Approaching The Thimble


Class 3 chimney


Final slab climb to the top


Summit register on The Thimble


Standing on The Thimble


San Ysidro from The Thimble


San Ysidro Mountain ridge line

Once in the wash, I found cairns leading the way up a reasonable use trail. It was steep, but didn't require any use of hands. For some reason, I was sapped of energy. I think I had been focusing so much on The Thimble, that once it was done, I lost some drive. It took me a lot longer than planned to get up San Ysidro. I forced myself up, only to be greeted by strong, cold winds and thicker clouds. I climbed up to the triangulation benchmark, which is where the summit register was, signed it, took a few photos and started down without wasting time.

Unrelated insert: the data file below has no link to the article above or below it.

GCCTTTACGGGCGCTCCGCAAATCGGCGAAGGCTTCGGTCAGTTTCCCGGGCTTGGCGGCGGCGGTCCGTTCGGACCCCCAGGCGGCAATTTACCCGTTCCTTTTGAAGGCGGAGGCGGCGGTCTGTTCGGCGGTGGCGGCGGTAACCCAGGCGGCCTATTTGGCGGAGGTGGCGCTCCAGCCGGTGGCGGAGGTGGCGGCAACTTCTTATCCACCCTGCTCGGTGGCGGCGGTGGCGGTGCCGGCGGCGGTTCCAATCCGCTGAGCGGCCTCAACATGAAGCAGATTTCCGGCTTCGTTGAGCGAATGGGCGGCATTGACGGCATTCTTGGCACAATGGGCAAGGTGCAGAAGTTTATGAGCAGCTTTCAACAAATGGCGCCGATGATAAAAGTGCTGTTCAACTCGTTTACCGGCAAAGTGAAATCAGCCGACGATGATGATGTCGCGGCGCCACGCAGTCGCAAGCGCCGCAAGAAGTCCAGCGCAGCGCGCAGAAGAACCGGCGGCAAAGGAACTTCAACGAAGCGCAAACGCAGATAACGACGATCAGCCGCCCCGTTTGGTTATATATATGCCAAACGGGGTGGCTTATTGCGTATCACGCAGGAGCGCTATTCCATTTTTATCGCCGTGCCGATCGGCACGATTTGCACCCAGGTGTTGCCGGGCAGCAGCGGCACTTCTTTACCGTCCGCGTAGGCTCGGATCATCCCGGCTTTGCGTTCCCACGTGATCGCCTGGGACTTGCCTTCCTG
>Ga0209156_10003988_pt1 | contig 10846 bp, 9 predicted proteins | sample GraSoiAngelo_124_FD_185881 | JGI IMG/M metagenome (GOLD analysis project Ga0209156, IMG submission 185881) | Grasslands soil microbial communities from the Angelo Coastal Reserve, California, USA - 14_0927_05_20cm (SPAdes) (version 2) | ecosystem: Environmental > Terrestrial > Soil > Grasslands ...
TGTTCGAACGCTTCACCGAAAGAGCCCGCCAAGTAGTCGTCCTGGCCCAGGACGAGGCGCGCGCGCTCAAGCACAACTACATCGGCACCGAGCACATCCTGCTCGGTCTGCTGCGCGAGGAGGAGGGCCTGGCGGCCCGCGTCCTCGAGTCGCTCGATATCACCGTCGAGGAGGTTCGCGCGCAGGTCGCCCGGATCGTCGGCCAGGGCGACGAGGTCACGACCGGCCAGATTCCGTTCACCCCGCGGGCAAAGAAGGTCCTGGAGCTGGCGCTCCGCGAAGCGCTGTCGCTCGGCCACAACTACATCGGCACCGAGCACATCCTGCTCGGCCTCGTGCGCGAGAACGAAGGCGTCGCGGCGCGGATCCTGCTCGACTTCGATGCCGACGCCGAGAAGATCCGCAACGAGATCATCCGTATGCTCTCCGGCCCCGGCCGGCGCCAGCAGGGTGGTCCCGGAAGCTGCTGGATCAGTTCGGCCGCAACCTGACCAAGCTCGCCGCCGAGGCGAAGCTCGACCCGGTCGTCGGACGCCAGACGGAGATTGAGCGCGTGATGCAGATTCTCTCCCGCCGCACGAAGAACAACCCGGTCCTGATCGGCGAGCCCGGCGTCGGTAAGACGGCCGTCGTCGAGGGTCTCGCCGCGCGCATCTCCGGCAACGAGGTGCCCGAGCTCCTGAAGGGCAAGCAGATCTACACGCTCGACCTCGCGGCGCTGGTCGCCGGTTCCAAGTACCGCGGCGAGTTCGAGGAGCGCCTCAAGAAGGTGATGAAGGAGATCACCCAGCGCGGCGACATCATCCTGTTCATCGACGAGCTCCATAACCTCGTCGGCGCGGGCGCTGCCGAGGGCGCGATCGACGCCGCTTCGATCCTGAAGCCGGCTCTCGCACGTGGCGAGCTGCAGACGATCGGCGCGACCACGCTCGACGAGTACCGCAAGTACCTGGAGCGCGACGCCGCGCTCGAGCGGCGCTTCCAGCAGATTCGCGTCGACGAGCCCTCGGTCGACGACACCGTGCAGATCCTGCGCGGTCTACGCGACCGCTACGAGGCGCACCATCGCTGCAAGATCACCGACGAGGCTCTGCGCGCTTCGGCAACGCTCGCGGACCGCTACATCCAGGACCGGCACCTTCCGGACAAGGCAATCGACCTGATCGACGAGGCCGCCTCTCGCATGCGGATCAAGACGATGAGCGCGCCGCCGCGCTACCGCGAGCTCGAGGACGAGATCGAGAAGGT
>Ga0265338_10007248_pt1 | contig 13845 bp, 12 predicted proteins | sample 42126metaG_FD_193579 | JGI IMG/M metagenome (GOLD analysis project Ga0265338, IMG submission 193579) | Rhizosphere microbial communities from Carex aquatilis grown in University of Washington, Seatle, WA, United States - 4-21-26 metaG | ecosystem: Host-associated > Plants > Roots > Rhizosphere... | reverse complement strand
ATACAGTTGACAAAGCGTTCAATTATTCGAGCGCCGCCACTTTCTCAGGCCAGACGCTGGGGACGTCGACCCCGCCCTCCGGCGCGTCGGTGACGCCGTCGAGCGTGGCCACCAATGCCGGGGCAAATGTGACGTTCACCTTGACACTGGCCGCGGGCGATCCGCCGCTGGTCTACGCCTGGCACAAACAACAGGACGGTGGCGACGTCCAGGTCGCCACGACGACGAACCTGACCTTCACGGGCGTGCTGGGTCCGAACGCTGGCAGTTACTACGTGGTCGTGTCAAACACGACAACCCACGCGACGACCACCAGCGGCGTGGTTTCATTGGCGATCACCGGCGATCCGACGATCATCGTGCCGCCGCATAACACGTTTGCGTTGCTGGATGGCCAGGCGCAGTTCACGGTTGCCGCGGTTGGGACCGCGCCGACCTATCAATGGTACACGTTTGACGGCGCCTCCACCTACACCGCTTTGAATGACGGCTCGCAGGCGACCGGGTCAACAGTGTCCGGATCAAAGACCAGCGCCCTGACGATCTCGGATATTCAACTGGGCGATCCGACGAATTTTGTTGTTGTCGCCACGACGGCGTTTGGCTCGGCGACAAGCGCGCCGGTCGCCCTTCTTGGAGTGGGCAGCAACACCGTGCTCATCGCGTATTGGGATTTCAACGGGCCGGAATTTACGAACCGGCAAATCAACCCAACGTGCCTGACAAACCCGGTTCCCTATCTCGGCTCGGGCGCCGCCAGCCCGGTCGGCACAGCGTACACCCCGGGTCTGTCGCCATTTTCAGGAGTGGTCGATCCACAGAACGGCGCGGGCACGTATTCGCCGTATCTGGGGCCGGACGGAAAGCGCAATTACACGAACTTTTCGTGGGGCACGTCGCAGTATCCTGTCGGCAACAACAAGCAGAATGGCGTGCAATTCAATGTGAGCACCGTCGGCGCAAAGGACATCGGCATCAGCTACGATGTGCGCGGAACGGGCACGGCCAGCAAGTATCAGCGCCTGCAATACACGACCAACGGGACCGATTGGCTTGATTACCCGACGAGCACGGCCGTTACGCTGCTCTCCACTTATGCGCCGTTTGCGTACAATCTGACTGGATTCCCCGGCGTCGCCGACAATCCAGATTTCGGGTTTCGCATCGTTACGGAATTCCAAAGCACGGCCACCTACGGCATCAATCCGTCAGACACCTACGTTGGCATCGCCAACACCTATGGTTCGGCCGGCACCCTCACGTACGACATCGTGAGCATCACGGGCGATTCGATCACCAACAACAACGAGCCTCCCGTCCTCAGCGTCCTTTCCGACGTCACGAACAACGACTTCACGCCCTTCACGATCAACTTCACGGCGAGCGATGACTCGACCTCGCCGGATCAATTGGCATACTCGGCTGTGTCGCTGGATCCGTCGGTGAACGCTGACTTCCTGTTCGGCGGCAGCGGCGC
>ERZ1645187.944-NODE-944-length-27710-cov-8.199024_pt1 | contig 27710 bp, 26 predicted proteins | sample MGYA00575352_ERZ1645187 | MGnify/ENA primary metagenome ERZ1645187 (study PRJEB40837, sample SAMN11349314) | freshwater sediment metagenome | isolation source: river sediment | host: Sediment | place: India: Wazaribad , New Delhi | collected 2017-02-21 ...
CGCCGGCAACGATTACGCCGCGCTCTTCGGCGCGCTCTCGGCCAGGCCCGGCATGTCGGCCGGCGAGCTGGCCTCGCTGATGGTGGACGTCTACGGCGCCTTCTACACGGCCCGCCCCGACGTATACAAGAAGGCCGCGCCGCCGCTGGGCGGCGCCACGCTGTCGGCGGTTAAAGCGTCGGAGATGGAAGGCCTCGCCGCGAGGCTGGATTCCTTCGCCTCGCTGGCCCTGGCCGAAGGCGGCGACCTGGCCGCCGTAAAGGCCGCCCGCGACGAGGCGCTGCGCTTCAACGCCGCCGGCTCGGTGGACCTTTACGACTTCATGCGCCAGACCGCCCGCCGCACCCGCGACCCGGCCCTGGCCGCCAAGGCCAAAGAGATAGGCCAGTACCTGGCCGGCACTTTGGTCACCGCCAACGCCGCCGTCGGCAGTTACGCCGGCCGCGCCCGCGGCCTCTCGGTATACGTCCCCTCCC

Heading to the saddle between The Thimble and rock ridge


The Thimble and White from San Ysidro


San Ysidro benchmark

At this point, I was in no mood for the two boulder/bushwhacks that awaited me on the north slopes of the The Thimble and White. I followed the cairns down to the wash and continued following it west, even though it would take me a mile or so out of the way. I had forgotten what it was like to hike without obstacles. Very nice. I made great time bypassing The Thimble and the worst of White. Unfortunately, it took me back on private land. When I spotted a house, I took a hard left and climbed back near White, then continued on toward Bonny BM.